Be patient and vigilant. Take a few steps forward while looking into the forest, not down at the ground. Walk three to five metres, then stop and investigate the timber for any sign of an animal. Try and stay out of sight by using ground cover, trees, and land contours. Stick to the shadows and do whatever you can to conceal your forward movements. Each step you take will uncover a new section of the forest. The trick is to look more than you walk. Look through the timber to see the deer before they see you. In thick cover you will almost never see the full animal, so look for slight movements such as a tail or ear flicker. Also concentrate on any object that looks out of place like an antler sticking out of the grass. Once you have positively identified your target, you can begin to plan your shot, but you may need to get closer, move slow and quiet.

Keep your approach quiet.  Unnatural sounds and noises will alarm any wild animal. If you do snap a twig or snag a branch, remain motionless for a few minutes. Keep looking into the woods. Remove or fasten items to stop them from making unnatural noises.

The third and final method we will talk about in this blog is blind hunting. Blind hunting can be very successful if you have done your homework and set it up in the right location. You will also need to be very patient. Blind hunting is great for a beginner hunter as it is relatively easy and will conceal some small hunter errors such as unnecessary movement.

Blind hunting is best suited to Open, barren grounds or flat landscapes that provide no cover for stalking.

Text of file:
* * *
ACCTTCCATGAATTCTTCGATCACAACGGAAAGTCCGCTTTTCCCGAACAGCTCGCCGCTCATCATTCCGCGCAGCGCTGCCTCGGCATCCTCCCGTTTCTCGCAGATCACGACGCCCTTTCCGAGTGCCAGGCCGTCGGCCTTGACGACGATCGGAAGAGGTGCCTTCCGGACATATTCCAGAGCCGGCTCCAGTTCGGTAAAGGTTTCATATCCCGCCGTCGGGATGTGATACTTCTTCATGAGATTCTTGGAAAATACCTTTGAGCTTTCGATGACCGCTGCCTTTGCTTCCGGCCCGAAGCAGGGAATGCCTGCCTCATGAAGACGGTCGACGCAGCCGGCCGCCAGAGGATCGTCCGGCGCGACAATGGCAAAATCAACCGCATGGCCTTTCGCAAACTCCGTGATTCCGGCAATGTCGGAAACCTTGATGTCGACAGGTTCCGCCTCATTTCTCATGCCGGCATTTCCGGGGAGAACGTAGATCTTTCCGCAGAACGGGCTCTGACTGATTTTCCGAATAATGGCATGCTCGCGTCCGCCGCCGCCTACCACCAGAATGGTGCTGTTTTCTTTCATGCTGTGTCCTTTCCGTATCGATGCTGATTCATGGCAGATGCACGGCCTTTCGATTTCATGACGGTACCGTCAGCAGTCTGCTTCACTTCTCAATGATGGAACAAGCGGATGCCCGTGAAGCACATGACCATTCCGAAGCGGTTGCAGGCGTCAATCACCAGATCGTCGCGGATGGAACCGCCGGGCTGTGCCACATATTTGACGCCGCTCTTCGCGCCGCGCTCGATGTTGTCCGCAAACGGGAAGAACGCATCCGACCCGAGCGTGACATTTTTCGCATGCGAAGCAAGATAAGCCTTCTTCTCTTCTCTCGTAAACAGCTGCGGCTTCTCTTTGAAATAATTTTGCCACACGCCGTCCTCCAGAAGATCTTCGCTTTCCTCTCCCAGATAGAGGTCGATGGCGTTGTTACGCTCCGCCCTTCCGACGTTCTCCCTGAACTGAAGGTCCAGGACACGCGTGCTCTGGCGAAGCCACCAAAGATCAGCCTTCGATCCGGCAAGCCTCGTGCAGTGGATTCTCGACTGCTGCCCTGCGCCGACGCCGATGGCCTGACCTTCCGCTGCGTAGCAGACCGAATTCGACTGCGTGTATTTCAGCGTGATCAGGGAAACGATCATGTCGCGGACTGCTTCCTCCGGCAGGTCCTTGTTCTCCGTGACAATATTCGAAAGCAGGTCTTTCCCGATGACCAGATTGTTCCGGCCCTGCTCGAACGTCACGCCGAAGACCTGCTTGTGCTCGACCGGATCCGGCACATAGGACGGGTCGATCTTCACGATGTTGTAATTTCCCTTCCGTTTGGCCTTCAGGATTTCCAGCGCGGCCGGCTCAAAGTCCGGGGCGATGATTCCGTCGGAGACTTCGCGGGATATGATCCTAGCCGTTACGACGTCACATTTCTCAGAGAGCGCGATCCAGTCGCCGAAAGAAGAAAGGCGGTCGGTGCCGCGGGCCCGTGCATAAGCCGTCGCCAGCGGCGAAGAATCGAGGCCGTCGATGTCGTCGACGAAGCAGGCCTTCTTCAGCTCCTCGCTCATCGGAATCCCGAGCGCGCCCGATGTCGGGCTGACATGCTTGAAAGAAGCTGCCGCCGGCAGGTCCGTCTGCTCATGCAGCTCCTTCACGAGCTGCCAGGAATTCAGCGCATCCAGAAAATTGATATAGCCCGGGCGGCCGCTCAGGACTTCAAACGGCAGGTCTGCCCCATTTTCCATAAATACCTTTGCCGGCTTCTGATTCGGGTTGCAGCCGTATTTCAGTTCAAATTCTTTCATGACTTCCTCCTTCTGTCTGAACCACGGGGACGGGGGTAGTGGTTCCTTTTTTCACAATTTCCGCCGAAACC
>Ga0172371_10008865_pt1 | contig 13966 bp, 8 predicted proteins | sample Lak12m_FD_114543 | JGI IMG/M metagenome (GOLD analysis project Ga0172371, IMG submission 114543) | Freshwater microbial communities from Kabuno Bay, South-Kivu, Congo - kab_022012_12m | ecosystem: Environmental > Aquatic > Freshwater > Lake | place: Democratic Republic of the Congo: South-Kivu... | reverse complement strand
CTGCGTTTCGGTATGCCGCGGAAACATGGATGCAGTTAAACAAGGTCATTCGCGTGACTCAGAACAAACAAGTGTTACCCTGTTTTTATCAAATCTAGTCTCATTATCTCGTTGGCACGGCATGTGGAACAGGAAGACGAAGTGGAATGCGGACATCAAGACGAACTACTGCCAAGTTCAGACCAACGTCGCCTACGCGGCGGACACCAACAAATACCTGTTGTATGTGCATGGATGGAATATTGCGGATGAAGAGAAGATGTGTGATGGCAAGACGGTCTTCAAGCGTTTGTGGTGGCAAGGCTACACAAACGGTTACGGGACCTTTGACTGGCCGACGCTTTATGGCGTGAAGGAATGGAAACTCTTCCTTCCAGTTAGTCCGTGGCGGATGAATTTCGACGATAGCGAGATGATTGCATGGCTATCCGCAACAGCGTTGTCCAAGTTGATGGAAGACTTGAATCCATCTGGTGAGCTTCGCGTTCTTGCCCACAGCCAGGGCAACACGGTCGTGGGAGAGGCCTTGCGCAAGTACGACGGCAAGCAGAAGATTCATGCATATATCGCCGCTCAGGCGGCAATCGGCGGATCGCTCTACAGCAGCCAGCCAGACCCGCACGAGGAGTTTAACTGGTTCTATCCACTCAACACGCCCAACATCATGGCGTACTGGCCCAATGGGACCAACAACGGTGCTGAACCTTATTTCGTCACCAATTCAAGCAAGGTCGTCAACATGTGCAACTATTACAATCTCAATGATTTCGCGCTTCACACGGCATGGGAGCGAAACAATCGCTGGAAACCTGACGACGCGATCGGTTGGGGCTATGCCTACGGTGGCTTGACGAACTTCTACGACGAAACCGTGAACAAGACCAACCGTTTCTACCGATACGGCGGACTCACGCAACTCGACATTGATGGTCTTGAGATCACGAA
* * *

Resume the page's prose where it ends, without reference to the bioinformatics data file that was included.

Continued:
For this method of hunting, you will need a blind and some good quality binoculars.

A hunting blind is a cover device you can use to reduce the chance of detection. Game will see your approach well before you see them, so the use of a blind could very well give you the advantage.

If you are bowhunting, a blind is a great way to maximise your effectiveness. Make sure the animals pass by your blind within your effective shooting range by setting up over a game trail, funnel or food plot.

Rifle hunters can also use a blind to their advantage. Set up the blind within 100 metres of a game trail that overlooks a feeding area. The blind will also allow you a steady rest for your rifle.

To successfully use this method, you will need to:

Choose a good blind. Most good hunting retailers offer a tent-like blind available in many different camouflage patterns. Otherwise, you can build a natural blind from materials from around your hunting location.

Choosing your site is the most important part of setting up your blind. Make sure that your location offers a clear view of the animals. It must also allow the blind to be concealed so it does not interrupt the natural landscape.

Make sure the blind looks as natural as possible. You are in the animal’s home and they are sure to notice a new pop-up blind sitting out in the open. Always make sure the wind is in your face. Human scent blowing into your hunting area will spook animals. Set up the blind before you plan to hunt the area. This will give the animals some time to get used to the blind’s presence.

Clear a shooting lane. Using a blind means, you don’t have the flexibility of movement to improve the sighting of an animal. Take some time to clear any limbs and branches that could get in the way of a successful shot.

Like all hunting, timing is crucial. Try and get into your blind before daylight. Alternatively, try early in the afternoon, before the animals begin to feed. It’s important to avoid disturbing animals on your way in. also ensure you walk to the blind downwind, keep your movements concealed and avoid using game trails to get to your blind. Animals will smell you using their trails.

So what kind of hunting method best suits you? Information in this blog was gained by doing the NSW DPI Hunter LEAP course on fallow deer ecology and heard management. HSSA are an approved Hunter LEAP provider and can provide the hunter leap courses to R licence holders in the greater Brisbane area. For more information visit https://www.dpi.nsw.gov.au/hunting/education-and-training-for-hunters or www.hssa.club.